There is continuing violence in southern Afghanistan, where a resurgent Taliban is continuing to carry out strikes against civilians. VOA correspondent Steve Herman reports from Kabul.
A Kandahar provincial official and his bodyguard on their way to work were shot dead by two gunmen on a motorbike. Dost Mohammad Arghestani headed the labor and social affairs department.
The killing is similar to the September 28 assassination of Kandahar's most senior policewoman. The Taliban claimed responsibility for shooting her.
Along with Taliban rebels, organized criminal gangs, including the drug mafia, are also blamed for killings there.
The assassinations are a challenge to President Hamid Karzai, up for re-election next year, to convince Afghans that they are better off than they were before the Taliban were driven from power.
The major complaint of the Afghan public is despite democracy, a massive international military presence, and billions of dollars of foreign aid, security is deteriorating and official corruption is rampant.
Responding to the assassination in Kandahar, presidential spokesman Humayun Hamidzada says the Afghan government is doing all it can to protect its public servants.
"Unfortunately we have enemies who are sworn or determined to destroy the way of life," he said. "They are determined to destroy what we have achieved in the past six years. And by attacking civilians cowardly they are showing one more time that they are purely terrorists and that they have no mission."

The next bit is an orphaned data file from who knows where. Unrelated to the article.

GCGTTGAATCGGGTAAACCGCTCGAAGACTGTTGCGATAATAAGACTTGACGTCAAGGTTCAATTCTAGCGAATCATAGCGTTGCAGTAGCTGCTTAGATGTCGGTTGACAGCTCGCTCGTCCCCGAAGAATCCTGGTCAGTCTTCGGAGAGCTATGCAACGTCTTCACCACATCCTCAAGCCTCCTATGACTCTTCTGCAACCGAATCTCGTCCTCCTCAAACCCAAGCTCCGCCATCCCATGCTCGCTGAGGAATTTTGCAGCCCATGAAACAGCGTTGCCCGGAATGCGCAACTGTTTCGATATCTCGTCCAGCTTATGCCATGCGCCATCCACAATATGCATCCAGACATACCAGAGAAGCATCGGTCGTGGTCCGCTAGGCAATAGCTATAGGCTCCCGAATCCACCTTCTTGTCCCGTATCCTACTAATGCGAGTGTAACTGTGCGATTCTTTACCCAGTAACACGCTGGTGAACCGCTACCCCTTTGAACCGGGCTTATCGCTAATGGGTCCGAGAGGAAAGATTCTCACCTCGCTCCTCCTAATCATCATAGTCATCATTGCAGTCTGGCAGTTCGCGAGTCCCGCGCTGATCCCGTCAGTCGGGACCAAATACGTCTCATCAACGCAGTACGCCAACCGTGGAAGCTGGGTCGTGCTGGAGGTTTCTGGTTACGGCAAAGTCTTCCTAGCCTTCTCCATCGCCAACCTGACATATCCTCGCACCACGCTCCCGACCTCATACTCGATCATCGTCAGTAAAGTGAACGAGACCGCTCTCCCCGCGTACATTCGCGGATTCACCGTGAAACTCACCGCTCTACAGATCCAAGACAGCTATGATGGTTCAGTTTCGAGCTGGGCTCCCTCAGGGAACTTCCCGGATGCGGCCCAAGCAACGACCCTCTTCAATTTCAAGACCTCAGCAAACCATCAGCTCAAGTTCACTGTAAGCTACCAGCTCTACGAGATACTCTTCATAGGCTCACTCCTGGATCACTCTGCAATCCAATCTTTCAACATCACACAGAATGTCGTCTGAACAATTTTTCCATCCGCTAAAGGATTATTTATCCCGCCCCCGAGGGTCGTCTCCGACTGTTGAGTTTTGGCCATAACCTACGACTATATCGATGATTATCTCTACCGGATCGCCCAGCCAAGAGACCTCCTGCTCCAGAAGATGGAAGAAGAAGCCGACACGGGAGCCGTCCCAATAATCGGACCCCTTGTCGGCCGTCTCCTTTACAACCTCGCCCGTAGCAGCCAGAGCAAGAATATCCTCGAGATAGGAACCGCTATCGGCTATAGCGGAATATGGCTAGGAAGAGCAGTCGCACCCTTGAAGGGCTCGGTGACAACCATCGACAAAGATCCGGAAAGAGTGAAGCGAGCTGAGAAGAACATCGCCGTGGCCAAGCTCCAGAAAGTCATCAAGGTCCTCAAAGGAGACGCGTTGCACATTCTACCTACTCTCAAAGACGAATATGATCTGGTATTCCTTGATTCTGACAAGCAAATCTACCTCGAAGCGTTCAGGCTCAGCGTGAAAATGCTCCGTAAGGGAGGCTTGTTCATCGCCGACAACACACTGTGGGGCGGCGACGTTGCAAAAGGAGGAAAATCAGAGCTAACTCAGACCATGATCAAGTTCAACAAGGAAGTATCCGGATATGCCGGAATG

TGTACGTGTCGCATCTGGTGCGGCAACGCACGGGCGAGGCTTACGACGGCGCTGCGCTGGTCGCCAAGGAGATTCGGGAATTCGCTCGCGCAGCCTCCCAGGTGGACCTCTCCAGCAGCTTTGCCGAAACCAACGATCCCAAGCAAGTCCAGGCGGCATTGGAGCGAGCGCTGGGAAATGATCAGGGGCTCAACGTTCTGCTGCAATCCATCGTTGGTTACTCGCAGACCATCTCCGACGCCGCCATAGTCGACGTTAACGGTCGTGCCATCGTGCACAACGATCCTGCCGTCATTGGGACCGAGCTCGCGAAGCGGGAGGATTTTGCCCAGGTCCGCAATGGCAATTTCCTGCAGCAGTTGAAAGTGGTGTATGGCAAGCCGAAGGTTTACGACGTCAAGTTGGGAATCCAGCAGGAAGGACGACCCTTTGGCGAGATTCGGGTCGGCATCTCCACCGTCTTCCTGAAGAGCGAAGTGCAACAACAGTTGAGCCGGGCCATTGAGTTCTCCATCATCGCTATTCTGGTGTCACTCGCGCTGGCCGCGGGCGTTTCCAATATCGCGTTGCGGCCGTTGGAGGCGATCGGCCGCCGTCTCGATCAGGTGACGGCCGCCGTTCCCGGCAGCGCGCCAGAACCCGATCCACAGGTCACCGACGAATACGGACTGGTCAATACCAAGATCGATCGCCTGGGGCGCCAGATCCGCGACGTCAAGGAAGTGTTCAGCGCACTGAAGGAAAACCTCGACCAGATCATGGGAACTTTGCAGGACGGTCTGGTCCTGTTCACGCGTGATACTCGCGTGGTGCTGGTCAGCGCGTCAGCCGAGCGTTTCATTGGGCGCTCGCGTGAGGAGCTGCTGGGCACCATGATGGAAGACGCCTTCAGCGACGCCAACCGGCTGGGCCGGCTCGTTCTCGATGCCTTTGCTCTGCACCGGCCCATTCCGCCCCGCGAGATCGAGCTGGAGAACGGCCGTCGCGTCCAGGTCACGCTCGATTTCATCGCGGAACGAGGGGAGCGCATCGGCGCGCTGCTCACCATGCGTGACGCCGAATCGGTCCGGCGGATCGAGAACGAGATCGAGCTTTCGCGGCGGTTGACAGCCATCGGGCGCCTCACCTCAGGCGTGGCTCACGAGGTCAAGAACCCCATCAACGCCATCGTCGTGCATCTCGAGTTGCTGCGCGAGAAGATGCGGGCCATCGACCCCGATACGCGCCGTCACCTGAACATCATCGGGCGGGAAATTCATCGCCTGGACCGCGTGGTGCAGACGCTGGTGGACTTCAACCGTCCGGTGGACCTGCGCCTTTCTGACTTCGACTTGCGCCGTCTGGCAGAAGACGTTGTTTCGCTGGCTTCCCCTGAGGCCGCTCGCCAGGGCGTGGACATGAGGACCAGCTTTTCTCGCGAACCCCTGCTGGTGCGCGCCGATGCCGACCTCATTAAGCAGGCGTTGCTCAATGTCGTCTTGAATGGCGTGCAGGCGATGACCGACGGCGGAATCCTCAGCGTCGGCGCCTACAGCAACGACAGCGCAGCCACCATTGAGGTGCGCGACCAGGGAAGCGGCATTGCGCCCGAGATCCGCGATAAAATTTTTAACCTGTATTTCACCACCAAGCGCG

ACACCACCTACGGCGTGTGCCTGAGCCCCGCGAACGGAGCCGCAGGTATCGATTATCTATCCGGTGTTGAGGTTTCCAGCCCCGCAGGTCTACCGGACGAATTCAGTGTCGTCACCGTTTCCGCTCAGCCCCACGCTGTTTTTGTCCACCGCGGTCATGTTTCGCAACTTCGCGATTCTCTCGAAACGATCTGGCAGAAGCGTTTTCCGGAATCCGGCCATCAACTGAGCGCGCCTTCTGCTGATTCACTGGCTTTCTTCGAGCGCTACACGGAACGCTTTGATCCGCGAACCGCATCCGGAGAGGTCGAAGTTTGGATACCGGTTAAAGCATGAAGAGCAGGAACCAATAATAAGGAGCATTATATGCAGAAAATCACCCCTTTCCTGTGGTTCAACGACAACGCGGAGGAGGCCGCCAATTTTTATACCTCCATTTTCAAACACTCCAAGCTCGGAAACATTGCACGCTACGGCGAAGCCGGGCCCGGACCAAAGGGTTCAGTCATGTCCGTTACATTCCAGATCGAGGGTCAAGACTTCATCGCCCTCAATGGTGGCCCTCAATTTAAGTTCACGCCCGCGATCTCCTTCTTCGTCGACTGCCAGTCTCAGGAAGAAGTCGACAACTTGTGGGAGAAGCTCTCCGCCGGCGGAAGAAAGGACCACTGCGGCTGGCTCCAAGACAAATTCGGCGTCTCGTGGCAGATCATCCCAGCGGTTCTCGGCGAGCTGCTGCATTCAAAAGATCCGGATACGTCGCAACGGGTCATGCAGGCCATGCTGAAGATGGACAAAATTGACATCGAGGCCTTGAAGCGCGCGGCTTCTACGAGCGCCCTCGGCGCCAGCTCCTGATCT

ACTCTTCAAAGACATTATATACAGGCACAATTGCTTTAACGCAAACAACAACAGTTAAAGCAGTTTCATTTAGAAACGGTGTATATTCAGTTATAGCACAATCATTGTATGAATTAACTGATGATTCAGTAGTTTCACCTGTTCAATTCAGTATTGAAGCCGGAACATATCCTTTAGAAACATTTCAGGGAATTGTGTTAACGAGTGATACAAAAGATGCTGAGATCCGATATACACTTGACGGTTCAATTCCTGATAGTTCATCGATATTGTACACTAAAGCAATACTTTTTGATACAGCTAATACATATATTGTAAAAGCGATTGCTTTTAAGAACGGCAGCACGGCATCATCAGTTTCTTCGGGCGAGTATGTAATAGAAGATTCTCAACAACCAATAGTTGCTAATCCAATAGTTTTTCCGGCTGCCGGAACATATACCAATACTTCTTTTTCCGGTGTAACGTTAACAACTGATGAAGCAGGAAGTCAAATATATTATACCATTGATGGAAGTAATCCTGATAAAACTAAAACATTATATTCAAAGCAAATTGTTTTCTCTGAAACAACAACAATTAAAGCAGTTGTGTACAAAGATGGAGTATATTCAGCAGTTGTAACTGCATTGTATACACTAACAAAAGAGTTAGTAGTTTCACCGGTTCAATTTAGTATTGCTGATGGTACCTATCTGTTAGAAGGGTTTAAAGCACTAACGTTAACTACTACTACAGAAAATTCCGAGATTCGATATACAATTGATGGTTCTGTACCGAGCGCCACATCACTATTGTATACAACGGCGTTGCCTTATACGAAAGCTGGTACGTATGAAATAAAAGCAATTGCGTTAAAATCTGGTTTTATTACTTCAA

Police in the southern province of Uruzgan say nine people, including two children, riding in a small bus died when their vehicle hit an explosive device. Police blame the Taliban and say the bomb was likely planted to attack NATO troops who frequently use the road.
NATO said in a statement that three of its soldiers were killed Tuesday in eastern Afghanistan when a roadside bomb went off near their vehicle. Kandahar province has been wracked by increasing violence.
Afghan Defense Minister Abdul Rahim Wardak says the rise in attacks by insurgents has made 2008 the bloodiest year since the ouster of the Taliban seven years ago.
General Wardak partly blames foreign insurgents driven out of Iraq and other countries by coalition forces. But he is expressing confidence that the enemy - whom he acknowledges are becoming better trained and equipped - cannot sustain their operations against a growing Afghan National Army and the massive foreign military presence.